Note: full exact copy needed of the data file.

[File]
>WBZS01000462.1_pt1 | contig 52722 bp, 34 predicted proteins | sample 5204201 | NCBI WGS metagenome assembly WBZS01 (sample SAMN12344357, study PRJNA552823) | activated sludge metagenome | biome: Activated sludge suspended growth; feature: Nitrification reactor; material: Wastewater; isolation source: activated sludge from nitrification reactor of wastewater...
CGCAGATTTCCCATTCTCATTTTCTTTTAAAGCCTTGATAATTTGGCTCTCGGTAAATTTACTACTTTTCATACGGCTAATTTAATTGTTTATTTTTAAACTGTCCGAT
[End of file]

>WBZS01000462.1_pt1 | contig 52722 bp, 34 predicted proteins | sample 5204201 | NCBI WGS metagenome assembly WBZS01 (sample SAMN12344357, study PRJNA552823) | activated sludge metagenome | biome: Activated sludge suspended growth; feature: Nitrification reactor; material: Wastewater; isolation source: activated sludge from nitrification reactor of wastewater...
CGCAGATTTCCCATTCTCATTTTCTTTTAAAGCCTTGATAATTTGGCTCTCGGTAAATTTACTACTTTTCATACGGCTAATTTAATTGTTTATTTTTAAACTGTCCGAT